Learning KINDNESS; Students Acting on Human Values Show a Change in Attitude from Self-Centered 'Me' to Helping 'You'
Byline: Shelley Widhalm, THE WASHINGTON TIMES
Giving up a seat on the bus, picking up a dropped purse and loaning out a pair of gloves - these are random acts of kindness students at McKinley Technology High School in Northeast are doing on a daily basis.
"I don't expect anything back," says 17-year-old Jazmine Dorsey, a junior at McKinley Technology High School. "It makes me feel good to know I helped people."
Jazmine attended a weekly assembly Feb. 13 at her school conducted by the Art of Living Foundation, an international nonprofit educational and humanitarian organization with its national headquarters in Northwest.
The Art of Living Foundation encouraged students in grades 3 to 12 to do acts of kindness at home and at school for 30 days in January or February through its Kids for Kids and Teens for Teens human-values education programs. Students from 50 schools nationwide, including seven schools in the District, reflected on their daily acts and expressed through writing and art what a world filled with human values - such as kindness, friendliness, honesty, generosity and compassion - would look like. The students planned and executed a community service project for their school and community.
"How do we have students make the right decision the first time rather than adults reacting to negative behaviors?" asks Daniel Gohl, principal of McKinley Technology High School. "We are giving them an experience base to think before they act - that pausing to consider what comes next and using good values to make good choices."
Besides McKinley Technology High School, the Academy for Ideal Education's high school in Northeast and elementary school in Northwest, Options Charter School in Northeast, Myrtilla Miner Elementary School in Northeast, Bell Multicultural High School in Northwest, Garrett Park Elementary School in Garrett Park, and the Urban Nation Hip Hop Choir in Northwest are participating in the human-values education programs.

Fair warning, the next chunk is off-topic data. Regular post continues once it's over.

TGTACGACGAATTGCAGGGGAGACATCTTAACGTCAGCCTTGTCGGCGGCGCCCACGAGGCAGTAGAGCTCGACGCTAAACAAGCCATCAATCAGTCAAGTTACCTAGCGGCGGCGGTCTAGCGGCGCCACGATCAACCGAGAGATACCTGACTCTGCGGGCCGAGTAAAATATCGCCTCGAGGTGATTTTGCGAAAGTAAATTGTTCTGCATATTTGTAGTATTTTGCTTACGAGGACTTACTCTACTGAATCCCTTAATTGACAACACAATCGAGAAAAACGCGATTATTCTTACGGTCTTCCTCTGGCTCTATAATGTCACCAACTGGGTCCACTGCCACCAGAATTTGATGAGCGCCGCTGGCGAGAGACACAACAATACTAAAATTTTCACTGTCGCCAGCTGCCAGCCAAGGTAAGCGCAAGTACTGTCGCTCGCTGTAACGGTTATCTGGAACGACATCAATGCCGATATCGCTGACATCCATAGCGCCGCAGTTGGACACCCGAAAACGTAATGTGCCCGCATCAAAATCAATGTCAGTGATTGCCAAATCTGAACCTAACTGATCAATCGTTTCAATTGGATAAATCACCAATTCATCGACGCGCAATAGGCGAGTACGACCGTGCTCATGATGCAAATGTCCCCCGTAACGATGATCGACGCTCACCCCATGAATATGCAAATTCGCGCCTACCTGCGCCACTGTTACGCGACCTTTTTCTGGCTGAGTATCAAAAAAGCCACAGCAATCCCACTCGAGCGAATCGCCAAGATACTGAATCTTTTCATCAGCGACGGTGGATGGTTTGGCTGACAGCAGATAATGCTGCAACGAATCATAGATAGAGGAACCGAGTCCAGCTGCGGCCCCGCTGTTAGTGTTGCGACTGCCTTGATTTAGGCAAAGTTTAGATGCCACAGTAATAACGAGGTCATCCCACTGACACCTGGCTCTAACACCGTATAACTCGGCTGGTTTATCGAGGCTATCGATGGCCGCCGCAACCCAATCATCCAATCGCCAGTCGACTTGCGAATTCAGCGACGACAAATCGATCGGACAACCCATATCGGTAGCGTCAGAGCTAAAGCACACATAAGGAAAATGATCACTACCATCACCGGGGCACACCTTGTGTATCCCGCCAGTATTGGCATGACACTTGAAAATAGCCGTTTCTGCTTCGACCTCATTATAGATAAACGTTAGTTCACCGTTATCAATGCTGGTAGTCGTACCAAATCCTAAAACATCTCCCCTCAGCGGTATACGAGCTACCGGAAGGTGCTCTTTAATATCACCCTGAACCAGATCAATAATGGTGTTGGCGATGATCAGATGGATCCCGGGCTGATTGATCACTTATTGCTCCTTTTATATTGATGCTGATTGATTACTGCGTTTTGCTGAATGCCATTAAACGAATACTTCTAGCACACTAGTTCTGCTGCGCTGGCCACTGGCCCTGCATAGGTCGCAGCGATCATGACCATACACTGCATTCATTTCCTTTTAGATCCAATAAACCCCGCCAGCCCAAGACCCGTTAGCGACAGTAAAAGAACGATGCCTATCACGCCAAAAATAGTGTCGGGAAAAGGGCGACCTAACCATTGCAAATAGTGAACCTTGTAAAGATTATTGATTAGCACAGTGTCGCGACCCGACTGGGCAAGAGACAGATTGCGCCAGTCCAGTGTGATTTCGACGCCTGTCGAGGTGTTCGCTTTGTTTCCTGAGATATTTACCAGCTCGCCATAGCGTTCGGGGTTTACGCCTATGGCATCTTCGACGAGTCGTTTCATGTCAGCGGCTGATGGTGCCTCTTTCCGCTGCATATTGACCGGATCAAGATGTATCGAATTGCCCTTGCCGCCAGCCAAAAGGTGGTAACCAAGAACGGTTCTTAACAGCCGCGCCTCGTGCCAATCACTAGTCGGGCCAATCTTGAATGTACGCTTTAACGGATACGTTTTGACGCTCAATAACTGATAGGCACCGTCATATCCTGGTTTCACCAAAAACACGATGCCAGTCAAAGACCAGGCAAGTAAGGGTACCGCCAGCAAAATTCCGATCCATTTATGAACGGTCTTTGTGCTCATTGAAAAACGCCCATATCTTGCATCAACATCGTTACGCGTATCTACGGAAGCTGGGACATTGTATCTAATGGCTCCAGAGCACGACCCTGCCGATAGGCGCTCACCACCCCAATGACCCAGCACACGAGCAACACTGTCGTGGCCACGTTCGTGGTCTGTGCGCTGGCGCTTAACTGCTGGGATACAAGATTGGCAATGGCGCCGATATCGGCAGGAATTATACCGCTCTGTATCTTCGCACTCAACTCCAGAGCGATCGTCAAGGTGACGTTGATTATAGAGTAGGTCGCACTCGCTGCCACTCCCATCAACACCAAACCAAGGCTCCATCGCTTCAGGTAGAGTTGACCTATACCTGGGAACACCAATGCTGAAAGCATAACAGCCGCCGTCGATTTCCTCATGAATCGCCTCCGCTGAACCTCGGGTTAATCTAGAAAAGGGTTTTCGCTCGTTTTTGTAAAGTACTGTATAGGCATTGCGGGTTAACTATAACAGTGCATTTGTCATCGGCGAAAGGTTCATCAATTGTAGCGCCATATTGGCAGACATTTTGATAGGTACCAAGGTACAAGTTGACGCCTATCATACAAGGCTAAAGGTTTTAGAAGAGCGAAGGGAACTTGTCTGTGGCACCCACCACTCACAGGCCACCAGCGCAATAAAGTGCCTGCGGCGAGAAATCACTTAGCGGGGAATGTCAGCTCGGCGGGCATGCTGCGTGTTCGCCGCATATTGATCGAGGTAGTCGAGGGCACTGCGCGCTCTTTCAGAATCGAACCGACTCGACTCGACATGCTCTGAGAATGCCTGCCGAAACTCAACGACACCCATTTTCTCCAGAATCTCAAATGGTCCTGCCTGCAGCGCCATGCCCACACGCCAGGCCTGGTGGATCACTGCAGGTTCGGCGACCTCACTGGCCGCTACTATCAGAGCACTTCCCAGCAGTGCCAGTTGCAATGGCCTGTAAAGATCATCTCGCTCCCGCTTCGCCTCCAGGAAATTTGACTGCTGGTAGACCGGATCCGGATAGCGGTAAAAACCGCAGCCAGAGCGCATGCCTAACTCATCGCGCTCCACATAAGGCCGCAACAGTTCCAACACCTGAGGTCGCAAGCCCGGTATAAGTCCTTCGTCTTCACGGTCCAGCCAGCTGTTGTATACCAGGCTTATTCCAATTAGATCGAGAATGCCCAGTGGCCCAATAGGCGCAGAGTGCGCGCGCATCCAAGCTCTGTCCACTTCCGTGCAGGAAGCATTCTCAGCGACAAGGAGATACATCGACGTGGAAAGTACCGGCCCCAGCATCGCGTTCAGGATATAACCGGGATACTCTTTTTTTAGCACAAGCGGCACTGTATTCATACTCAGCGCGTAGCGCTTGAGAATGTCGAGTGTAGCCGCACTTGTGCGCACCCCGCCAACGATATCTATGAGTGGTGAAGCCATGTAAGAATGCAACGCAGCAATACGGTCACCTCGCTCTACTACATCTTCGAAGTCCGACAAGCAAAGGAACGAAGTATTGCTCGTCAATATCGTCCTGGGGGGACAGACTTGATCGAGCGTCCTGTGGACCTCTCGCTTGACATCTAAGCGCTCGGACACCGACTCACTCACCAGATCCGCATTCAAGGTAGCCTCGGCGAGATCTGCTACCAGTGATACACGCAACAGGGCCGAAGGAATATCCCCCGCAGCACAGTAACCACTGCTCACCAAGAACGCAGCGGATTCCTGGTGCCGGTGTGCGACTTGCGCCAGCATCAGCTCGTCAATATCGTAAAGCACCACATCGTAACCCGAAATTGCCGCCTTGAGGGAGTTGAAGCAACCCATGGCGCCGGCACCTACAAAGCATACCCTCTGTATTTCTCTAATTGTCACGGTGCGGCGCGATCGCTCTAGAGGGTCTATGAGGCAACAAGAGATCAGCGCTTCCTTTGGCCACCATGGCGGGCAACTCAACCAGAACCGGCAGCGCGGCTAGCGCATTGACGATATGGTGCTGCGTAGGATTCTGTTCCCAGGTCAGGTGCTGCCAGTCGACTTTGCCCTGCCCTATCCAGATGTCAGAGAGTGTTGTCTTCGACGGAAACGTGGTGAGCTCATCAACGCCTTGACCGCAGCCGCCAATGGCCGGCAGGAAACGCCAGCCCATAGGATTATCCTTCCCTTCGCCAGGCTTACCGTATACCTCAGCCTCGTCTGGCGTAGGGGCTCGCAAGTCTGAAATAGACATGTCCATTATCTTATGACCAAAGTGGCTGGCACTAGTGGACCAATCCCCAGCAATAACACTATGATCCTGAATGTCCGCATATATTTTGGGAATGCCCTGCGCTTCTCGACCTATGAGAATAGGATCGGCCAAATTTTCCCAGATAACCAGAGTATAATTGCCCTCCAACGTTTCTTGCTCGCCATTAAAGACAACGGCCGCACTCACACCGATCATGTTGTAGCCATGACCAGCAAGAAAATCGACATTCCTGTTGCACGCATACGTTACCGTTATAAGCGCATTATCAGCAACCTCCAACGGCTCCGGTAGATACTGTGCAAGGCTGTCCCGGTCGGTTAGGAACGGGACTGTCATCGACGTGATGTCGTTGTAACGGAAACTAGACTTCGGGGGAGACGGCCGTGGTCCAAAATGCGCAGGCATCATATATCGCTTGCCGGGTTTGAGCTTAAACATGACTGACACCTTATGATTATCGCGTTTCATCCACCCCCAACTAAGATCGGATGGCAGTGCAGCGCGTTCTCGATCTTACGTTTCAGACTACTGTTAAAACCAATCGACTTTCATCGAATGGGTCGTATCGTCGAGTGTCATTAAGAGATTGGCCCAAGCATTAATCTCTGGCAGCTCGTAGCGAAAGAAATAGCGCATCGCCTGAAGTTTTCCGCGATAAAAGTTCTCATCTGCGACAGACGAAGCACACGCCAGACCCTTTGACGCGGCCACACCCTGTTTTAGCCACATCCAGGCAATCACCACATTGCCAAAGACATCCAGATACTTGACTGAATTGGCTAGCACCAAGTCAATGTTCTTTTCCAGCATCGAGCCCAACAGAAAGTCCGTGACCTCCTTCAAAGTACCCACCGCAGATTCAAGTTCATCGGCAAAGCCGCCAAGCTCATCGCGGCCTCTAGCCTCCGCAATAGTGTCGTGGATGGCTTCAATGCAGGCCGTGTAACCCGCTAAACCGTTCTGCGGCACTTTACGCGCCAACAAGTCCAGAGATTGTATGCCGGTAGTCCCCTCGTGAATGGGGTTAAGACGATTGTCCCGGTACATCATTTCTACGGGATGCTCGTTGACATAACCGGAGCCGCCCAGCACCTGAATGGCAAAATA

Art of Living Foundation teachers visit the schools once a week to facilitate a discussion and engage students in a game, skit or other interactive process that focuses on human values. The teachers visit individual classrooms for a half-hour session or hold an assembly for several classrooms or an individual grade level.
"It's become personal. They can look in their own lives for situations where they can help," says Uma Viswanathan, assistant director of youth programs for the Art of Living Foundation. "It really brings it to life and makes it a tangible day-to-day reality."
Emily Peck, director of youth programs for the foundation, has noticed a shift in attitude when students engage in random acts of kindness from self-centeredness to selfless service, she says.
"The human values come out in a shift of attitude from 'what about me' to 'what can I do for you?' " Ms. Peck says. "It becomes their own knowledge when they experience kindness, cooperation and friendliness in their day-to-day life."
A change in attitude leads to action and to acts of kindness, followed by new patterns of behavior, she says.
"It's so beautiful to see kids taking pride in kindness," she says. "This program shifts their attitude, so they feel proud of being friendly and of being kind."
When students share their acts of kindness, their faces light up, Ms. Viswanathan says.
"They're overflowing with wanting to tell us what they've done," she says.
Ms. Peck and Ms. Viswanathan asked students at McKinley Technology High School to list some of the human values and express how acting them out through random acts of kindness made them feel. …